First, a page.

Then simply add extension=xdebug.so below all the extension= lines in your new /etc/php.ini file.

VirtualHosts

I like to split virtualhosts up into one for each site and store them all in /Users/your_username/Sites/ folder.

Create a file /Users/your_username/Sites/mysite.localhost.com.conf and add the following:

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sudo apachectl restart

 

Finally, restart apache and you should be good to go!

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sudo apachectl restart

 

Resources

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Posted (Updated ) in Linux, PHP

I’ve been seeing up an Amazon EC-2 server with Debian Squeeze and used tasksel to install Web Server and Mail Server. Like all things debian, this worked pretty well after the installation completed and everything ‘just worked’ however I wasn’t happy with the default from name and email address assigned to emails sent by PHP – www-data <www-data@my.domain.com>.

I discovered a quick and simple fix to change these defaults for all mail sent with PHP:

Open /etc/php5/apache2/php.ini and set

sendmail_path = '/usr/sbin/sendmail -t -i -fno-reply@my.domain.com -Fno-reply'

You can see a list of sendmail arguments and what they do here.

Restart apache and you’re good to go:

sudo service apache2 restart

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Posted in Linux, PHP

I’ve been looking for ways to speed up my site recently and came across this interesting article on seamlessly integrating nginx with Apache to handle asset files without requiring a CDN subdomain. This works by checking the requests file extension for .js, .jpg, .pdf etc and if not found, proxies the request to Apache and serves the results.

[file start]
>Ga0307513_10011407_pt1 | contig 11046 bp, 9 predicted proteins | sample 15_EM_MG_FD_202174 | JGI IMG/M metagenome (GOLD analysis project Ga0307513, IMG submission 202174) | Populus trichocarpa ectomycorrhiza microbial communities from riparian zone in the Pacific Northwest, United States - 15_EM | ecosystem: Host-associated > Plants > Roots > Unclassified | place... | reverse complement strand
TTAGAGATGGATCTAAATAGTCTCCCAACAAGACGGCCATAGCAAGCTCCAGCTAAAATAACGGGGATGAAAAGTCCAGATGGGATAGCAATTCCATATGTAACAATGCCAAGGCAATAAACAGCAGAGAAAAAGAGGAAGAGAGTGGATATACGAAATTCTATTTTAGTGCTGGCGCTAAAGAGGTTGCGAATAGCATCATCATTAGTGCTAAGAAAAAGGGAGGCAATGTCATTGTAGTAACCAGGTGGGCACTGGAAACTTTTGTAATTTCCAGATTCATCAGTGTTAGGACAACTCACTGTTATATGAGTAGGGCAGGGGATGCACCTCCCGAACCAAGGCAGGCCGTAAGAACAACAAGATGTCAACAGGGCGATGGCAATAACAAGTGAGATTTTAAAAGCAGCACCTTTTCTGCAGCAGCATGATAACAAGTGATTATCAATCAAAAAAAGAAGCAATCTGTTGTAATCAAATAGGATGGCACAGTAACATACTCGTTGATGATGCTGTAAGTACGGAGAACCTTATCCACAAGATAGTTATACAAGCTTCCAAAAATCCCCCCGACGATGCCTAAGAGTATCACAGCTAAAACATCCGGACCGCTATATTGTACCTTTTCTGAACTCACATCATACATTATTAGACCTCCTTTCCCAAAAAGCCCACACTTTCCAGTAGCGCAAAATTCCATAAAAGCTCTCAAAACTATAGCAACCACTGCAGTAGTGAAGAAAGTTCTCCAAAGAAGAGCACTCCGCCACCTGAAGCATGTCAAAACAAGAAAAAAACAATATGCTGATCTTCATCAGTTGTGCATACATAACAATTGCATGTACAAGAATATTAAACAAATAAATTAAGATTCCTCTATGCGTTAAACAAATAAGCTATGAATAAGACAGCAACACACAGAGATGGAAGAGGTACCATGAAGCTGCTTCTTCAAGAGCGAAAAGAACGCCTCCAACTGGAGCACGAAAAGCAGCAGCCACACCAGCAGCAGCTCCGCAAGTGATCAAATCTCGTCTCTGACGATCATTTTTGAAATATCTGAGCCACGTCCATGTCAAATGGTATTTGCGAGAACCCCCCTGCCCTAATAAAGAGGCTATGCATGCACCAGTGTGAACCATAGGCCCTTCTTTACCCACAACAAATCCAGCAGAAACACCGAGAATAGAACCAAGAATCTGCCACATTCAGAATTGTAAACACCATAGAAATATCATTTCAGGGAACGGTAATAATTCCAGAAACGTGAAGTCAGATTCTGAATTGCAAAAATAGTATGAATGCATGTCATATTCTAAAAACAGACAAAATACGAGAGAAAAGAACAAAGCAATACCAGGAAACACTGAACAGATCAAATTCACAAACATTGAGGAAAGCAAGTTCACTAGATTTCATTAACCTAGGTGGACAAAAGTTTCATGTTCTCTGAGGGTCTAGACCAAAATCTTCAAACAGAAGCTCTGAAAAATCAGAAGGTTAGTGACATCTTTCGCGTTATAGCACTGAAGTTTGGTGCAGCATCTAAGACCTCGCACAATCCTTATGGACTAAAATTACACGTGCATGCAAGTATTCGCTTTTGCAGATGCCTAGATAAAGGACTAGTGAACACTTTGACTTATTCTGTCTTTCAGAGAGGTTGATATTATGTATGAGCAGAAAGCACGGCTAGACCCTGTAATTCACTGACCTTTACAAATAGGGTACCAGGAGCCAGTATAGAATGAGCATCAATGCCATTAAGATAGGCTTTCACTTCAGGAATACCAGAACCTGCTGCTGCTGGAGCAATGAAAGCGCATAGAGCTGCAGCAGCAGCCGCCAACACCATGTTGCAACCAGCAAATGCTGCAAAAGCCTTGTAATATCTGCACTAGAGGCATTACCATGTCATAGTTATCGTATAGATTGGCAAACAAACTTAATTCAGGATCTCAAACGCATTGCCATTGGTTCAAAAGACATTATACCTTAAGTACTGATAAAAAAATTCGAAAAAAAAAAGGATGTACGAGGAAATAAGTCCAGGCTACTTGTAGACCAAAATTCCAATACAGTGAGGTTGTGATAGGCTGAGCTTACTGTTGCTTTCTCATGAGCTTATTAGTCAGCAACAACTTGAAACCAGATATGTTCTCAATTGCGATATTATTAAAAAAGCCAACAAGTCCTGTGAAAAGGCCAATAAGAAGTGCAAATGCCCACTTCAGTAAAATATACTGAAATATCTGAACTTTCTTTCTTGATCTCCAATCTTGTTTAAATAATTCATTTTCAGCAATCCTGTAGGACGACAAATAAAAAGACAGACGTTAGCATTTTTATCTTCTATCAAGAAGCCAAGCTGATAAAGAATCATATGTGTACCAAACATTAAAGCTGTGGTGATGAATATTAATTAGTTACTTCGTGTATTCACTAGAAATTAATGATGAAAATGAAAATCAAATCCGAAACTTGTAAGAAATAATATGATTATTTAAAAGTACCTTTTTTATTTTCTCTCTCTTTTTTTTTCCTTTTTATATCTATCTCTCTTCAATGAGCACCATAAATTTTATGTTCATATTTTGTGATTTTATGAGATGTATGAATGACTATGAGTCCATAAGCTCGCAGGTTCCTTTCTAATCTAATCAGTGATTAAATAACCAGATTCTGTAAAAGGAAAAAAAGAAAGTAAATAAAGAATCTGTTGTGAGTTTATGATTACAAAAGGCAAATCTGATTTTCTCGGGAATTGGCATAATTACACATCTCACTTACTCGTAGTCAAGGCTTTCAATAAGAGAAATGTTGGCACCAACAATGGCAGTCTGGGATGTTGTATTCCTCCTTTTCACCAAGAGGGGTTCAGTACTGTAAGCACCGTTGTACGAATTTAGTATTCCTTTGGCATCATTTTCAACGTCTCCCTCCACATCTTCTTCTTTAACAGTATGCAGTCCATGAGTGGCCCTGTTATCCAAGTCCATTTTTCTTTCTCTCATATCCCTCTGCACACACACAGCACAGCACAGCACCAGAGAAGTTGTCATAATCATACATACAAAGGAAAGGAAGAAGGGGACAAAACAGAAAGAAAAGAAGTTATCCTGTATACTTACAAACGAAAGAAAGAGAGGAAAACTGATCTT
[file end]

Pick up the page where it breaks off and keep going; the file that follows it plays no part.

Benefits

You won’t need to modify all your pages/posts updating asset locations to point to a subdomain! Everything will ‘just work’.

Issues/Drawbacks

There are 2 issues I’ve found with this setup:

  • Because Apache is now running on port 8080, your mod_rewrite redirects will now redirect to that port. You won’t be able to use RedirectMatch anymore, however below is the solution I came up with:
    sudo apt-get install nginx
    sudo nano/etc/nginx/sites-available/default
  • You can no longer use .htaccess redirects for any asset files nginx is serving. Instead, use nginx redirects. Below is an example:
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    # You may add here your
    # server {
    #	...
    # }
    # statements for each of your virtual hosts
     
    server {
     
    	listen   80; ## listen for ipv4
    	listen   [::]:80 default ipv6only=on; ## listen for ipv6
     
    	server_name  localhost;
    	root /var/www/; 
    	access_log  /var/log/nginx/localhost.access.log;
     
    	# Static Contents
    	location ~* ^.+.(jpg|jpeg|gif|png|ico|css|zip|tgz|gz|rar|bz2|doc|xls|exe|pdf|ppt|txt|tar|mid|midi|wav|bmp|rtf|js)$ {		access_log off;
    		expires 30d;
    	}
     
    	# Dydamic Content forward to Apache
    	location / {
            	proxy_set_header X-Real-IP  $remote_addr;
    	        proxy_set_header Host $host;
            	proxy_set_header X-Forwarded-For $proxy_add_x_forwarded_for;
    	        proxy_pass http://127.0.0.1:8080;	}
    }
     
    ###############################################################################
    # virtualhost
    ###############################################################################
     
    #server {
    #    server_name www.example.com example.com;
    #    root /var/www/example.com/html/;
    #
    #    # Static Contents
    #    location ~* ^.+.(jpg|jpeg|gif|png|ico|css|zip|tgz|gz|rar|bz2|doc|xls|exe|pdf|ppt|txt|tar|mid|midi|wav|bmp|rtf|js)$ {
    #        access_log off;
    #        expires 30d;
    #    }
    #
    #    # Dydamic Content forward to Apache
    #    location / {
    #        proxy_set_header X-Real-IP  $remote_addr;
    #        proxy_set_header Host $host;